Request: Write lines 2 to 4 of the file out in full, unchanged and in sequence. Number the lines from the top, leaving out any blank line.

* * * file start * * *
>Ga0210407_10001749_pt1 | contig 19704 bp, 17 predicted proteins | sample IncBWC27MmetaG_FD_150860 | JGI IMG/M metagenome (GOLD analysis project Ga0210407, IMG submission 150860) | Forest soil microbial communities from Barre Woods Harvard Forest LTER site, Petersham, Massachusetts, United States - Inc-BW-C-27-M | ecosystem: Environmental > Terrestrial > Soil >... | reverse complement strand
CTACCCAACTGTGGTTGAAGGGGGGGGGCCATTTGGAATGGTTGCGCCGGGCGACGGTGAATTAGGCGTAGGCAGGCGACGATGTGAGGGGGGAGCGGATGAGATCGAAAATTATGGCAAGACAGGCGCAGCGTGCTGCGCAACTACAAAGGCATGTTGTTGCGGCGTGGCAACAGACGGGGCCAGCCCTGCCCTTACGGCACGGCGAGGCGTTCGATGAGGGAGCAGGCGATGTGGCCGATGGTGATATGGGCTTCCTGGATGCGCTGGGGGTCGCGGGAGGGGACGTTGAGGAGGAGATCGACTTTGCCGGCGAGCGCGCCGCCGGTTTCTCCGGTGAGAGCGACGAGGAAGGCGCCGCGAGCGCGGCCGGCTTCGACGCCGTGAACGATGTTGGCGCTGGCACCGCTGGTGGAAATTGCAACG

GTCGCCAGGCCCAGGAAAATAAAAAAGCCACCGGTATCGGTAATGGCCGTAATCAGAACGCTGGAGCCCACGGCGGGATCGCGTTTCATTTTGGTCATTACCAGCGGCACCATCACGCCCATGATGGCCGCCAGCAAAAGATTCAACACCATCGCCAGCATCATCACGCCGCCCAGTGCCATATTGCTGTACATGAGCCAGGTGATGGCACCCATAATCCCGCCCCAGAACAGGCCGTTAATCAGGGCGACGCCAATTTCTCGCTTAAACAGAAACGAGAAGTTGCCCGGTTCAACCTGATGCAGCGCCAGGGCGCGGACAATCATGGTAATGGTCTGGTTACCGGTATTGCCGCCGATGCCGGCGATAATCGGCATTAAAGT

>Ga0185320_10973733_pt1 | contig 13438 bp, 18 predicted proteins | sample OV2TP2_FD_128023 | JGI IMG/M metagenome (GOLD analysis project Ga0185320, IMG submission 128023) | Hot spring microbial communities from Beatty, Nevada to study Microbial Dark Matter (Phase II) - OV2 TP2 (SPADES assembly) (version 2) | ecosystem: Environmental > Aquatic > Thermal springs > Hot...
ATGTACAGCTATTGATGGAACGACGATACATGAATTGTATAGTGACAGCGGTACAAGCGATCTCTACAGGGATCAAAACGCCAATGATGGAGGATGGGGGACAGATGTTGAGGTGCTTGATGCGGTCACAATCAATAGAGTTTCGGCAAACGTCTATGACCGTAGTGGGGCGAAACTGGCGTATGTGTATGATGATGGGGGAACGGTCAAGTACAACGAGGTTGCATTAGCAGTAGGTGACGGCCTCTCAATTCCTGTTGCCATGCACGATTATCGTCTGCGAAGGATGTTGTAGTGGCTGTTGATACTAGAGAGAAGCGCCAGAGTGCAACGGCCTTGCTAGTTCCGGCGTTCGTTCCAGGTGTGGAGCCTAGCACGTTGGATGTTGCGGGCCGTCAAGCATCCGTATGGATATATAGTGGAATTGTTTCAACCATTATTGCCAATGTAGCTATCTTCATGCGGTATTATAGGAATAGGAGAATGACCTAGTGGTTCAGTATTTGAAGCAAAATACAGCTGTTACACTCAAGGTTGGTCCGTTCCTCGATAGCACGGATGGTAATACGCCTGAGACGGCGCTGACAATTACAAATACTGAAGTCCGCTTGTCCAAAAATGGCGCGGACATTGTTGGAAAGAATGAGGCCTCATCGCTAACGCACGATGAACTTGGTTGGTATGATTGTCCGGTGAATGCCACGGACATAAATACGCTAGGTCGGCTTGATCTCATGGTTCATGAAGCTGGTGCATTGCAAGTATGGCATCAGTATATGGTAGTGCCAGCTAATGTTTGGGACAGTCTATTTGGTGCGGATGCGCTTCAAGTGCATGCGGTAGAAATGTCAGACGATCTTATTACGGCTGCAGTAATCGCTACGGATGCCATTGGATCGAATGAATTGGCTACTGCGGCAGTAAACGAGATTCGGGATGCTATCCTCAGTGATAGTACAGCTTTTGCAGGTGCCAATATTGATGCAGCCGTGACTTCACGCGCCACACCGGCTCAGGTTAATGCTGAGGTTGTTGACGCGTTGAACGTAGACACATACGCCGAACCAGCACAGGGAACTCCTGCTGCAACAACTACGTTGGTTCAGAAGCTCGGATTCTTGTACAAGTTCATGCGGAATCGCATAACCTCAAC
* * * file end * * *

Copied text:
CTACCCAACTGTGGTTGAAGGGGGGGGGCCATTTGGAATGGTTGCGCCGGGCGACGGTGAATTAGGCGTAGGCAGGCGACGATGTGAGGGGGGAGCGGATGAGATCGAAAATTATGGCAAGACAGGCGCAGCGTGCTGCGCAACTACAAAGGCATGTTGTTGCGGCGTGGCAACAGACGGGGCCAGCCCTGCCCTTACGGCACGGCGAGGCGTTCGATGAGGGAGCAGGCGATGTGGCCGATGGTGATATGGGCTTCCTGGATGCGCTGGGGGTCGCGGGAGGGGACGTTGAGGAGGAGATCGACTTTGCCGGCGAGCGCGCCGCCGGTTTCTCCGGTGAGAGCGACGAGGAAGGCGCCGCGAGCGCGGCCGGCTTCGACGCCGTGAACGATGTTGGCGCTGGCACCGCTGGTGGAAATTGCAACG

GTCGCCAGGCCCAGGAAAATAAAAAAGCCACCGGTATCGGTAATGGCCGTAATCAGAACGCTGGAGCCCACGGCGGGATCGCGTTTCATTTTGGTCATTACCAGCGGCACCATCACGCCCATGATGGCCGCCAGCAAAAGATTCAACACCATCGCCAGCATCATCACGCCGCCCAGTGCCATATTGCTGTACATGAGCCAGGTGATGGCACCCATAATCCCGCCCCAGAACAGGCCGTTAATCAGGGCGACGCCAATTTCTCGCTTAAACAGAAACGAGAAGTTGCCCGGTTCAACCTGATGCAGCGCCAGGGCGCGGACAATCATGGTAATGGTCTGGTTACCGGTATTGCCGCCGATGCCGGCGATAATCGGCATTAAAGT

>Ga0185320_10973733_pt1 | contig 13438 bp, 18 predicted proteins | sample OV2TP2_FD_128023 | JGI IMG/M metagenome (GOLD analysis project Ga0185320, IMG submission 128023) | Hot spring microbial communities from Beatty, Nevada to study Microbial Dark Matter (Phase II) - OV2 TP2 (SPADES assembly) (version 2) | ecosystem: Environmental > Aquatic > Thermal springs > Hot...